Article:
Wednesday, September 2, 2015

Outsourcing Clinical Trials to Uganda

By Esther Nakkazi
(NB; I first published this piece on the-newshub

Doing research is like going on a long journey into the unknown. Research is expensive and it is also a long, tedious process for countries to clear and allow it among communities.

Uganda wants to make this process faster by reducing it from 10 to eight weeks. This was revealed by Julius Ecuru, the Assistant Executive Secretary at Uganda National Council for Science and Technology (UNCST). 

I was attending the 7th Annual National Research Ethics Conference (ANREC) held from 7 - 8 July in Kampala, themed ‘understanding vulnerabilities in research.’

One of the reasons research studies like clinical trials take long to be cleared in Uganda is because they have to be cleared by the office of the President. Apparently, this was instituted because some researchers wanted to do it in unsafe regions and had to be guided. But now that Uganda is safe, Ecuru said, this can be minimised.

Henry Tumwijukye, the Country Director, Amsterdam Institute for Global Health and Development while presenting a paper on law and bioethics in research during this meeting pointed out that clearing a research study in Uganda was far too long with so many players, which increases to the already expensive cost of conducting that research.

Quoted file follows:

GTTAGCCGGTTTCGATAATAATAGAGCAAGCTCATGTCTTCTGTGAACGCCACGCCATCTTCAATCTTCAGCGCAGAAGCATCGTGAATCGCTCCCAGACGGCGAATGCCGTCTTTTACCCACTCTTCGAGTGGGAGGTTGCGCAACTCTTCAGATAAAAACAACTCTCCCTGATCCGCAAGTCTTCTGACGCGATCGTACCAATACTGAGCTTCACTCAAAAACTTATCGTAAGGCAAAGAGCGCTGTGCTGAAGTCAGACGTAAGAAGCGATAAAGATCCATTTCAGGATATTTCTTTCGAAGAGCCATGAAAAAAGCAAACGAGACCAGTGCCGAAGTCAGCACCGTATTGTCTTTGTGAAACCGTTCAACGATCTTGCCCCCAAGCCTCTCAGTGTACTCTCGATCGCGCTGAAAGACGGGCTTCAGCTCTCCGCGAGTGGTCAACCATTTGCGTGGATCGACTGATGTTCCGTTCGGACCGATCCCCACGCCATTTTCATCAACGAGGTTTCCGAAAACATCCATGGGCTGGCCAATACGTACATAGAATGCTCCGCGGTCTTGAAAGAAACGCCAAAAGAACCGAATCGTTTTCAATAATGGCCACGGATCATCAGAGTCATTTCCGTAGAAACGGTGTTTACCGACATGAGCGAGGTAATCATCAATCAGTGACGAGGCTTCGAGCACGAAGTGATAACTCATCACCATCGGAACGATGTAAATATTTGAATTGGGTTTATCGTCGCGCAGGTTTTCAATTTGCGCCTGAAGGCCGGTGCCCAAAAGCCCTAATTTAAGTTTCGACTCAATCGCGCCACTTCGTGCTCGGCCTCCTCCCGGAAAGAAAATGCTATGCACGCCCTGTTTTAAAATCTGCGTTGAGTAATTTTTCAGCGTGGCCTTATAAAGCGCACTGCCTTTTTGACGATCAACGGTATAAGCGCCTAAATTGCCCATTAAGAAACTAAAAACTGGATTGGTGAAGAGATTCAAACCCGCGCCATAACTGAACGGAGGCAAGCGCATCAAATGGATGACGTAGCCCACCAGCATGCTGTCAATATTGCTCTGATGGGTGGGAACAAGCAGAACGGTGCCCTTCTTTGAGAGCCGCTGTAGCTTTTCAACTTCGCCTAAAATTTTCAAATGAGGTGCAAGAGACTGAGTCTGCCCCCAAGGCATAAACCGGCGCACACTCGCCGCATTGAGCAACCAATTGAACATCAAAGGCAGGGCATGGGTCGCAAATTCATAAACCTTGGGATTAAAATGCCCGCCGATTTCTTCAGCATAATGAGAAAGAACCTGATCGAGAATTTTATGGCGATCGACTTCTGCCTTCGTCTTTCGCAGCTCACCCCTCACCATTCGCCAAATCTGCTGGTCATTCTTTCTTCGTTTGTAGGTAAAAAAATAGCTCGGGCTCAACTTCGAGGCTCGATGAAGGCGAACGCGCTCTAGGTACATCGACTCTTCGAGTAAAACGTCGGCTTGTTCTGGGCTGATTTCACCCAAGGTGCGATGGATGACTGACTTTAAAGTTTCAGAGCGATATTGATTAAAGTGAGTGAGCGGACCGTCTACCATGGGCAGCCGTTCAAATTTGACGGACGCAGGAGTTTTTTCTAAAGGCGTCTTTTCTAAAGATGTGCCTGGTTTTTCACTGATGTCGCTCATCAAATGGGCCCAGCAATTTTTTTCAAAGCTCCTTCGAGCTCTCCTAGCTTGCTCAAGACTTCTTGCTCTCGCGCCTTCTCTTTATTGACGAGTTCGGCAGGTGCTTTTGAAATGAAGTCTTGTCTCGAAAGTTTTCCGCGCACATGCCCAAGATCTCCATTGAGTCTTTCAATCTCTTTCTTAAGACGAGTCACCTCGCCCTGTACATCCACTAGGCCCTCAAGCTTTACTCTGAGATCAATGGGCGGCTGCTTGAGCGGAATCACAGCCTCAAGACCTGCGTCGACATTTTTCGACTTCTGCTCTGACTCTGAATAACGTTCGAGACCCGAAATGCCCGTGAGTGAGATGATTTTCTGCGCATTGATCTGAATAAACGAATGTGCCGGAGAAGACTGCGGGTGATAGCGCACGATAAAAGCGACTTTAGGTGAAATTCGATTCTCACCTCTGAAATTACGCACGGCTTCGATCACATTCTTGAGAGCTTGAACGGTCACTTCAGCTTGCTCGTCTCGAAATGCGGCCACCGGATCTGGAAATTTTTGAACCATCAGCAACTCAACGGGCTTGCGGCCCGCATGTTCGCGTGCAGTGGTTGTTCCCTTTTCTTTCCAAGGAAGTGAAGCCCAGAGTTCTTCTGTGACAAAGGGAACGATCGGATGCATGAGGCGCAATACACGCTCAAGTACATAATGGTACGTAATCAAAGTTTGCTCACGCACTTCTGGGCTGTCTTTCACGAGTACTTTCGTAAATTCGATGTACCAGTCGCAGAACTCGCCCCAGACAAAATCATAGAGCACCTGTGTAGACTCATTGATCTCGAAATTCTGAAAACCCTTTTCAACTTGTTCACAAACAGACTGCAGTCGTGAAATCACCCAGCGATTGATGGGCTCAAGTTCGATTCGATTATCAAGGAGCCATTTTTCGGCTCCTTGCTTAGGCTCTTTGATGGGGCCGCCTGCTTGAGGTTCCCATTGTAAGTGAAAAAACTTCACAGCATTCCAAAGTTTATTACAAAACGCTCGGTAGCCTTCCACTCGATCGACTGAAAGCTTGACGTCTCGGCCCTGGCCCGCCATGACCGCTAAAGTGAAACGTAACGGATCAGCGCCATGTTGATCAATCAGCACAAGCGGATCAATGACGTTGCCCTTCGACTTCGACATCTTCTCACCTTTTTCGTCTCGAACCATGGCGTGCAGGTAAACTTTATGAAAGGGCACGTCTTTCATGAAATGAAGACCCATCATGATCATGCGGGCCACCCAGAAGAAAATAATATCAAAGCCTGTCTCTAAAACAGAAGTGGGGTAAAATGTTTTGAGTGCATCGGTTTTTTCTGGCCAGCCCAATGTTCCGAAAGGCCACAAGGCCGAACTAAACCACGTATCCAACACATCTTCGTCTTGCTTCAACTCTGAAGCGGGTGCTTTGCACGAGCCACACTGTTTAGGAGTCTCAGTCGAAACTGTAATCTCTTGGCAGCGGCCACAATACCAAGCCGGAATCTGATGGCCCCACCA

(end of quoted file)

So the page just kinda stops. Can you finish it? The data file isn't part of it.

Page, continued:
For instance, if you want to do a clinical trial in Uganda, the protocol is presented to the Community Advisory Board (CAB) by the Principal Investigator.

It is then cleared by the Data safety and Monitoring Board (DSMB) that is appointed by the study sponsor. It then proceeds to an independent Ethics Research Committee or Institutional Research Board (IRB) for scientific and ethical review. There are 17 of these that have been accredited in Uganda by the UNCST and they are listed on their website.

You then register it with the UNCST for quality assurance, if it is a drug or a vaccine it proceeds to the National Drug Authority (NDA), or to the Uganda National Health Research Organisation (UNHRO) and finally it is cleared by the Research secretariat in office of the President.

This definitely increases the cost of research because each of these regulatory bodies charges a fee. Tumwijukye who says there is ‘over regulation’ proposes that these bodies should be helped to get grants from Government or elsewhere, to mitigate the cost of research.

“The time, cost and interplay within these institutions,” said Tumwijukye, "does not make much sense". The roles of these institutions need to be harmonised, he advised.

There are other problems, the conference heard. Most Principal Investigators do not read all the research materials, most are sub-awardees in the north-south collaborations and have no intellectual input. The poorly facilitated and incapacitated ethics committees are also not monitoring research adequately.

But the knock out was that most African researchers do not even know their national research laws, most rely on US regulations. But who can blame them, African governments do not finance research!

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